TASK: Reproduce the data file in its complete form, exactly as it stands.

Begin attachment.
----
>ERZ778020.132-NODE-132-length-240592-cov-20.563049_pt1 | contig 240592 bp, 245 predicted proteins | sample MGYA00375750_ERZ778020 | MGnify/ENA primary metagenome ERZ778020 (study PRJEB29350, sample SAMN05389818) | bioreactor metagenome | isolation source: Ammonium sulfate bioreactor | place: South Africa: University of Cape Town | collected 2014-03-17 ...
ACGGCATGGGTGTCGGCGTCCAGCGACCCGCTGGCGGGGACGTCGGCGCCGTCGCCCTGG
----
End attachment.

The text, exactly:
>ERZ778020.132-NODE-132-length-240592-cov-20.563049_pt1 | contig 240592 bp, 245 predicted proteins | sample MGYA00375750_ERZ778020 | MGnify/ENA primary metagenome ERZ778020 (study PRJEB29350, sample SAMN05389818) | bioreactor metagenome | isolation source: Ammonium sulfate bioreactor | place: South Africa: University of Cape Town | collected 2014-03-17 ...
ACGGCATGGGTGTCGGCGTCCAGCGACCCGCTGGCGGGGACGTCGGCGCCGTCGCCCTGG